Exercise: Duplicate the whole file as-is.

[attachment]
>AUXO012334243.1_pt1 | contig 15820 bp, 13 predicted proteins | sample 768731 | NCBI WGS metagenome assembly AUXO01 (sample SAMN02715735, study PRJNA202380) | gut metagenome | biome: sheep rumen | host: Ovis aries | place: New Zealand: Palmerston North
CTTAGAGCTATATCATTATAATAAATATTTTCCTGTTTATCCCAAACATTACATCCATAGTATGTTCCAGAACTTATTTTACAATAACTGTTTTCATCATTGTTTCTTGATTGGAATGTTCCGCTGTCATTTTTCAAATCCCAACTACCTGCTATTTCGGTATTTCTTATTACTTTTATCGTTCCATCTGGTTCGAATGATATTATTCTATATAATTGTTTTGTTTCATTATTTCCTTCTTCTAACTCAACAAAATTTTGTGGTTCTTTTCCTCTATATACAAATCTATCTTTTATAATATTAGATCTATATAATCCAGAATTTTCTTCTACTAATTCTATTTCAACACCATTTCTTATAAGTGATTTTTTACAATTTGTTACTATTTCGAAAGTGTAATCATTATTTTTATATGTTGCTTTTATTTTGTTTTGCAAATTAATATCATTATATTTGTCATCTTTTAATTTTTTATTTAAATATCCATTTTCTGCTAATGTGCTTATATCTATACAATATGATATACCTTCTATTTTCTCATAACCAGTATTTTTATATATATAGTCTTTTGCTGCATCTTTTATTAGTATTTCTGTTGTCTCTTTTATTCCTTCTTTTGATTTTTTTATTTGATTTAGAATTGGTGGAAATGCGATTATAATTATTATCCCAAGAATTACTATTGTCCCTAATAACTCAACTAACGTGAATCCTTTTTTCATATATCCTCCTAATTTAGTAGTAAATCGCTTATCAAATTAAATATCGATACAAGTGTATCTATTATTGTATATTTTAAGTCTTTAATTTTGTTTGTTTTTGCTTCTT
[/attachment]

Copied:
>AUXO012334243.1_pt1 | contig 15820 bp, 13 predicted proteins | sample 768731 | NCBI WGS metagenome assembly AUXO01 (sample SAMN02715735, study PRJNA202380) | gut metagenome | biome: sheep rumen | host: Ovis aries | place: New Zealand: Palmerston North
CTTAGAGCTATATCATTATAATAAATATTTTCCTGTTTATCCCAAACATTACATCCATAGTATGTTCCAGAACTTATTTTACAATAACTGTTTTCATCATTGTTTCTTGATTGGAATGTTCCGCTGTCATTTTTCAAATCCCAACTACCTGCTATTTCGGTATTTCTTATTACTTTTATCGTTCCATCTGGTTCGAATGATATTATTCTATATAATTGTTTTGTTTCATTATTTCCTTCTTCTAACTCAACAAAATTTTGTGGTTCTTTTCCTCTATATACAAATCTATCTTTTATAATATTAGATCTATATAATCCAGAATTTTCTTCTACTAATTCTATTTCAACACCATTTCTTATAAGTGATTTTTTACAATTTGTTACTATTTCGAAAGTGTAATCATTATTTTTATATGTTGCTTTTATTTTGTTTTGCAAATTAATATCATTATATTTGTCATCTTTTAATTTTTTATTTAAATATCCATTTTCTGCTAATGTGCTTATATCTATACAATATGATATACCTTCTATTTTCTCATAACCAGTATTTTTATATATATAGTCTTTTGCTGCATCTTTTATTAGTATTTCTGTTGTCTCTTTTATTCCTTCTTTTGATTTTTTTATTTGATTTAGAATTGGTGGAAATGCGATTATAATTATTATCCCAAGAATTACTATTGTCCCTAATAACTCAACTAACGTGAATCCTTTTTTCATATATCCTCCTAATTTAGTAGTAAATCGCTTATCAAATTAAATATCGATACAAGTGTATCTATTATTGTATATTTTAAGTCTTTAATTTTGTTTGTTTTTGCTTCTT